The word for “quiet” in the passage that I have been contemplating this month is the Greek “hesuchia” (hay-soo-khee-ah), which is “quietness; description of the life of one who stays at home doing his own work, and does not officiously meddle with the affairs of others.”
I love that word, officiously. It means “assertive of authority in an annoyingly domineering way, esp. with regard to petty or trivial matters; intrusively enthusiastic in offering help or advice; interfering.”
In our all-too connected world, it’s easy to meddle in other people’s lives. I’m not even sure we’re aware when we’re doing it. Someone posts something on Facebook, drops a curious tweet, posts a blog. We think that we’re entitled to offer an opinion. And maybe occasionally we are; surely a loving, sound word of advice or a differing view expressed respectfully in the context of a solid relationship can be good things. However, I think that all too often we skip from engaging in dialogue and go into that domineering mode. I know I certainly have.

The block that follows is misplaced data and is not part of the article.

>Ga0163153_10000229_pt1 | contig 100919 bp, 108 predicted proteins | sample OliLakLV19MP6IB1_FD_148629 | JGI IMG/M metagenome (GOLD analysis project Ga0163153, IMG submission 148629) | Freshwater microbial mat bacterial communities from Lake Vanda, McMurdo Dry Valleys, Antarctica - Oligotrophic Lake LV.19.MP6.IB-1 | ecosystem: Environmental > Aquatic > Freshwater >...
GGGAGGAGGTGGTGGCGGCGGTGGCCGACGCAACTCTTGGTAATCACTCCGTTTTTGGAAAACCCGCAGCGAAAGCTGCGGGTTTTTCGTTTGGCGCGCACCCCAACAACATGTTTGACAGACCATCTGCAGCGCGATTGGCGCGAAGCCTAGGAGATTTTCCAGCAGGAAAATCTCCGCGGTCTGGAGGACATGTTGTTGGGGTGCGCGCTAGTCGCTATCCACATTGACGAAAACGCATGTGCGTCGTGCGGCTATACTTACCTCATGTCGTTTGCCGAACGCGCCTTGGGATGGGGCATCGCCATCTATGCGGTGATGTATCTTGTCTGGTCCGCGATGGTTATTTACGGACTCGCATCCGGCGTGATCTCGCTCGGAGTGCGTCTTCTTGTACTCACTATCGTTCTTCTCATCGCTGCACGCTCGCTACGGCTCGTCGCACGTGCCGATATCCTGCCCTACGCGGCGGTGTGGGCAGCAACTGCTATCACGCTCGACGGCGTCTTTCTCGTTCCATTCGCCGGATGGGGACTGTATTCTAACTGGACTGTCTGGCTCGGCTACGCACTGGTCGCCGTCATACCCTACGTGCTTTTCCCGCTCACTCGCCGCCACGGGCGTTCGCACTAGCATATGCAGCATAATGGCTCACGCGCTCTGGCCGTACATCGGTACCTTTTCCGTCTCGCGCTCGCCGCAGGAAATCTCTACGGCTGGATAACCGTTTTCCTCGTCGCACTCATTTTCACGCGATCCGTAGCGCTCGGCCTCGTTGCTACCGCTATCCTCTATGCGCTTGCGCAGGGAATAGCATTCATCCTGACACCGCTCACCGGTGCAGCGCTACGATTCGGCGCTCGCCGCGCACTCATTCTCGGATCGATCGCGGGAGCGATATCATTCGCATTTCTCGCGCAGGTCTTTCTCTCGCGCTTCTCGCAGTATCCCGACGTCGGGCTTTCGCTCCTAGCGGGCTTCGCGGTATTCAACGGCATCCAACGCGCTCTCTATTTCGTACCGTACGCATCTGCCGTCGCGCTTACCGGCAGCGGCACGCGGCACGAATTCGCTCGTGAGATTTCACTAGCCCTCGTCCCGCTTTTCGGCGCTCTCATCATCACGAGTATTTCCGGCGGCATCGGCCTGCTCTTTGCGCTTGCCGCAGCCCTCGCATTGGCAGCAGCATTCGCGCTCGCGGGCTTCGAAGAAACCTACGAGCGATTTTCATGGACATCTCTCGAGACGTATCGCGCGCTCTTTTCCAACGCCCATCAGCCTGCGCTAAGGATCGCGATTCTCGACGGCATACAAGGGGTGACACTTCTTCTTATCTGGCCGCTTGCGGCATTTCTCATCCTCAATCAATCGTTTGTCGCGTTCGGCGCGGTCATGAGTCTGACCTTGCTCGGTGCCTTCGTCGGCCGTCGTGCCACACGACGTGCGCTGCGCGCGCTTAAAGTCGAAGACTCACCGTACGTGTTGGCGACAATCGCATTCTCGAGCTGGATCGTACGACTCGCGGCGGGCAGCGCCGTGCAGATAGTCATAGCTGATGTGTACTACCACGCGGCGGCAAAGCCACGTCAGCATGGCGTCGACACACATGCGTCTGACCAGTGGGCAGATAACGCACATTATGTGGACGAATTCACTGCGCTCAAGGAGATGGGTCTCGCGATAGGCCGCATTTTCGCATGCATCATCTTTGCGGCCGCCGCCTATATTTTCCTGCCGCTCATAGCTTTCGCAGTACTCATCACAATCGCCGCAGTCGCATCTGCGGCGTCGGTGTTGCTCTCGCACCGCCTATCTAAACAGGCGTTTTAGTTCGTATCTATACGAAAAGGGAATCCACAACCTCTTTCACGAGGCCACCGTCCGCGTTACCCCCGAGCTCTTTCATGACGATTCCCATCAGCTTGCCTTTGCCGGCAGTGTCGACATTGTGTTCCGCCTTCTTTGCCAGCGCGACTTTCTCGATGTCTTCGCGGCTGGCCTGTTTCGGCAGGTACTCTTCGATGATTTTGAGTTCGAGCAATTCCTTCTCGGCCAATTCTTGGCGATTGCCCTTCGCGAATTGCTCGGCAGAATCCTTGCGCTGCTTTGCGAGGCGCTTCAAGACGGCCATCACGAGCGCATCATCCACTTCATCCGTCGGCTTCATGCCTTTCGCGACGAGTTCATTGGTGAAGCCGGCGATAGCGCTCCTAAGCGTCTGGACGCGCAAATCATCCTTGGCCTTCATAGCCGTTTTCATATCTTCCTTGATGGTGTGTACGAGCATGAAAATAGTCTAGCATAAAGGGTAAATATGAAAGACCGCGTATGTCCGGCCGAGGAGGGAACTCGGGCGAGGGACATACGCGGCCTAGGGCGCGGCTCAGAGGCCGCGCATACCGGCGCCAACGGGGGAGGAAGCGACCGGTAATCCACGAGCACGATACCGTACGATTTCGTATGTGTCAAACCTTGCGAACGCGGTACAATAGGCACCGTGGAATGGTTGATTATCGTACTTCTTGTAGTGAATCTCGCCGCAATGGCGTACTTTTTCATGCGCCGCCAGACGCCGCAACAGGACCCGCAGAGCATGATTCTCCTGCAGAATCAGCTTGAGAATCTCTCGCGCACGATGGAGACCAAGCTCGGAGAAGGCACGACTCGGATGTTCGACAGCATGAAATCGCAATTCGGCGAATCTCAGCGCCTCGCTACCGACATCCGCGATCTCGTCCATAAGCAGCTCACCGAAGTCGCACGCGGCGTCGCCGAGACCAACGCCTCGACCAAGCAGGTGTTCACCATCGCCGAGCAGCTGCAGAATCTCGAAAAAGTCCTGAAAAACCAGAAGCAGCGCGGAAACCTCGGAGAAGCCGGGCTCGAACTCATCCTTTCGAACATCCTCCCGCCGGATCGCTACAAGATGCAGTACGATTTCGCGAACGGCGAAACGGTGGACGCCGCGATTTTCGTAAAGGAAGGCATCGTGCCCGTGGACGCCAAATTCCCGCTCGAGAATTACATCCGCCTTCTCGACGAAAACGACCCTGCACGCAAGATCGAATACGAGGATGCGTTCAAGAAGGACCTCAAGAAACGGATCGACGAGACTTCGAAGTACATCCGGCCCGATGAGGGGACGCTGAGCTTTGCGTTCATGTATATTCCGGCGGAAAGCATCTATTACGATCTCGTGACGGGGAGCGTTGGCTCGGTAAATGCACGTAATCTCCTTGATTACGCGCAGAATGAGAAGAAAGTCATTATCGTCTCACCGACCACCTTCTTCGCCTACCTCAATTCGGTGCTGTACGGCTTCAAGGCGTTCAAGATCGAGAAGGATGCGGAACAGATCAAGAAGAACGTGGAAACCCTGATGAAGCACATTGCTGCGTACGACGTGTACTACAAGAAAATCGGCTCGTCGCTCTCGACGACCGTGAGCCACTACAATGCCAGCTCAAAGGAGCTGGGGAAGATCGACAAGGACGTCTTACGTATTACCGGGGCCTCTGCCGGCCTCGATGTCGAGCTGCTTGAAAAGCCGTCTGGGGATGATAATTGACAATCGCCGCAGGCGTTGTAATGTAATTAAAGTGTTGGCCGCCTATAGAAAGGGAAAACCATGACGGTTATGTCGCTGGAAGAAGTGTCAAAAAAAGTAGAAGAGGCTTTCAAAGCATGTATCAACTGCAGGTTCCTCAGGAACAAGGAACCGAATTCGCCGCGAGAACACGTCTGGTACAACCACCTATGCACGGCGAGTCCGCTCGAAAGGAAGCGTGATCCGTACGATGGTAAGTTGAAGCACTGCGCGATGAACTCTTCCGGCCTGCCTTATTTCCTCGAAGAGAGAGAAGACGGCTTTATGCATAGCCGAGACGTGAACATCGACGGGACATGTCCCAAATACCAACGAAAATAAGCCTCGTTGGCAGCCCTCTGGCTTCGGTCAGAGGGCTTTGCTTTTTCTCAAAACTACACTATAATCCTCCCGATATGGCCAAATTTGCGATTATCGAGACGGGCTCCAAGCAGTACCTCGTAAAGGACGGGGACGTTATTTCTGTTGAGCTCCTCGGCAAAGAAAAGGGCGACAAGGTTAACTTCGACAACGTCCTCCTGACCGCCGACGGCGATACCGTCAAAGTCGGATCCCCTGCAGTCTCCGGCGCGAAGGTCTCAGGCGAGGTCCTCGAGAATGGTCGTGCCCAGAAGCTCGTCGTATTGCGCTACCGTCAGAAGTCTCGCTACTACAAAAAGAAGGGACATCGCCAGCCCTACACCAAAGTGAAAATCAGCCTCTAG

The truth is, we’re too obsessed with each other. The smallest of molehills becomes the largest of mountains in the space of seconds. I know I need to pursue discernment when it comes to what I do and don’t comment on, whether in the virtual universe or in that of flesh-and-blood.
I think we all do.
For all posts in the 31 Days in the Quiet series, go here.